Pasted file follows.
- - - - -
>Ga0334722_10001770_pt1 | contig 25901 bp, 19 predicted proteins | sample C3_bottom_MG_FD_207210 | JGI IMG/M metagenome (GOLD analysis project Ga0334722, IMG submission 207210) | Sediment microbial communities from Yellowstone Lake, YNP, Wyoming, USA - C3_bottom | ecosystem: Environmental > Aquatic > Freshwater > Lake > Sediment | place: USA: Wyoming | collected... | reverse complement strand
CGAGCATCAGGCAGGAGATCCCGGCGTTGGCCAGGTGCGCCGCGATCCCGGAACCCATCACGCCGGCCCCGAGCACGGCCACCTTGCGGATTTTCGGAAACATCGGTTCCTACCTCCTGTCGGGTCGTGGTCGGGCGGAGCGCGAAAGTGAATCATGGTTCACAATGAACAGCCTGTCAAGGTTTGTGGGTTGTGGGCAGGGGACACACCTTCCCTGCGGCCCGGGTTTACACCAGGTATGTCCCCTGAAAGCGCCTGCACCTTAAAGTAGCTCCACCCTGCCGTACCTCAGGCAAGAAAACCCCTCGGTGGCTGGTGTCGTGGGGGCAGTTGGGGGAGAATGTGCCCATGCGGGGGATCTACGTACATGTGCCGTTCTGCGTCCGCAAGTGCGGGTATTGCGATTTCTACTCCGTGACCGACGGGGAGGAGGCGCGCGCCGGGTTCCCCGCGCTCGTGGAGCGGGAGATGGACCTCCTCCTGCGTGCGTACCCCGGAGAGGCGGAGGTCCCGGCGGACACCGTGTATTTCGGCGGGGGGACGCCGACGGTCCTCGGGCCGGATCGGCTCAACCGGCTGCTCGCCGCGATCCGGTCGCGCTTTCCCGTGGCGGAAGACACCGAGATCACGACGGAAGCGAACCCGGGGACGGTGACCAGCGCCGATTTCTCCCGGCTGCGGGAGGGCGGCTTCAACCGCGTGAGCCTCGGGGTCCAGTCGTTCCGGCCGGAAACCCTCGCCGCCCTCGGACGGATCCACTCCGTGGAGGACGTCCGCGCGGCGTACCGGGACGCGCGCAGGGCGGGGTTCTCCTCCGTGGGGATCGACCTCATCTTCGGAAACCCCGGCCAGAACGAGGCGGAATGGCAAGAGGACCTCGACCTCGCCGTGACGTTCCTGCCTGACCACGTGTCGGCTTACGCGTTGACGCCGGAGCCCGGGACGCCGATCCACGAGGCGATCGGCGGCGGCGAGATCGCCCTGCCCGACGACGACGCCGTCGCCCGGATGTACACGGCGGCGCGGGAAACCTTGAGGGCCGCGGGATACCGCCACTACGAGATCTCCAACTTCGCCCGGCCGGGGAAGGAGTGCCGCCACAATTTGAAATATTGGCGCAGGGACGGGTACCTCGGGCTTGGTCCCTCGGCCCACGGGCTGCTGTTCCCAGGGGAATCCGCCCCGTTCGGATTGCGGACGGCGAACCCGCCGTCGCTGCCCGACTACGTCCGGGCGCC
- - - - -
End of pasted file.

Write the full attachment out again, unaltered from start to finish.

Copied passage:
>Ga0334722_10001770_pt1 | contig 25901 bp, 19 predicted proteins | sample C3_bottom_MG_FD_207210 | JGI IMG/M metagenome (GOLD analysis project Ga0334722, IMG submission 207210) | Sediment microbial communities from Yellowstone Lake, YNP, Wyoming, USA - C3_bottom | ecosystem: Environmental > Aquatic > Freshwater > Lake > Sediment | place: USA: Wyoming | collected... | reverse complement strand
CGAGCATCAGGCAGGAGATCCCGGCGTTGGCCAGGTGCGCCGCGATCCCGGAACCCATCACGCCGGCCCCGAGCACGGCCACCTTGCGGATTTTCGGAAACATCGGTTCCTACCTCCTGTCGGGTCGTGGTCGGGCGGAGCGCGAAAGTGAATCATGGTTCACAATGAACAGCCTGTCAAGGTTTGTGGGTTGTGGGCAGGGGACACACCTTCCCTGCGGCCCGGGTTTACACCAGGTATGTCCCCTGAAAGCGCCTGCACCTTAAAGTAGCTCCACCCTGCCGTACCTCAGGCAAGAAAACCCCTCGGTGGCTGGTGTCGTGGGGGCAGTTGGGGGAGAATGTGCCCATGCGGGGGATCTACGTACATGTGCCGTTCTGCGTCCGCAAGTGCGGGTATTGCGATTTCTACTCCGTGACCGACGGGGAGGAGGCGCGCGCCGGGTTCCCCGCGCTCGTGGAGCGGGAGATGGACCTCCTCCTGCGTGCGTACCCCGGAGAGGCGGAGGTCCCGGCGGACACCGTGTATTTCGGCGGGGGGACGCCGACGGTCCTCGGGCCGGATCGGCTCAACCGGCTGCTCGCCGCGATCCGGTCGCGCTTTCCCGTGGCGGAAGACACCGAGATCACGACGGAAGCGAACCCGGGGACGGTGACCAGCGCCGATTTCTCCCGGCTGCGGGAGGGCGGCTTCAACCGCGTGAGCCTCGGGGTCCAGTCGTTCCGGCCGGAAACCCTCGCCGCCCTCGGACGGATCCACTCCGTGGAGGACGTCCGCGCGGCGTACCGGGACGCGCGCAGGGCGGGGTTCTCCTCCGTGGGGATCGACCTCATCTTCGGAAACCCCGGCCAGAACGAGGCGGAATGGCAAGAGGACCTCGACCTCGCCGTGACGTTCCTGCCTGACCACGTGTCGGCTTACGCGTTGACGCCGGAGCCCGGGACGCCGATCCACGAGGCGATCGGCGGCGGCGAGATCGCCCTGCCCGACGACGACGCCGTCGCCCGGATGTACACGGCGGCGCGGGAAACCTTGAGGGCCGCGGGATACCGCCACTACGAGATCTCCAACTTCGCCCGGCCGGGGAAGGAGTGCCGCCACAATTTGAAATATTGGCGCAGGGACGGGTACCTCGGGCTTGGTCCCTCGGCCCACGGGCTGCTGTTCCCAGGGGAATCCGCCCCGTTCGGATTGCGGACGGCGAACCCGCCGTCGCTGCCCGACTACGTCCGGGCGCC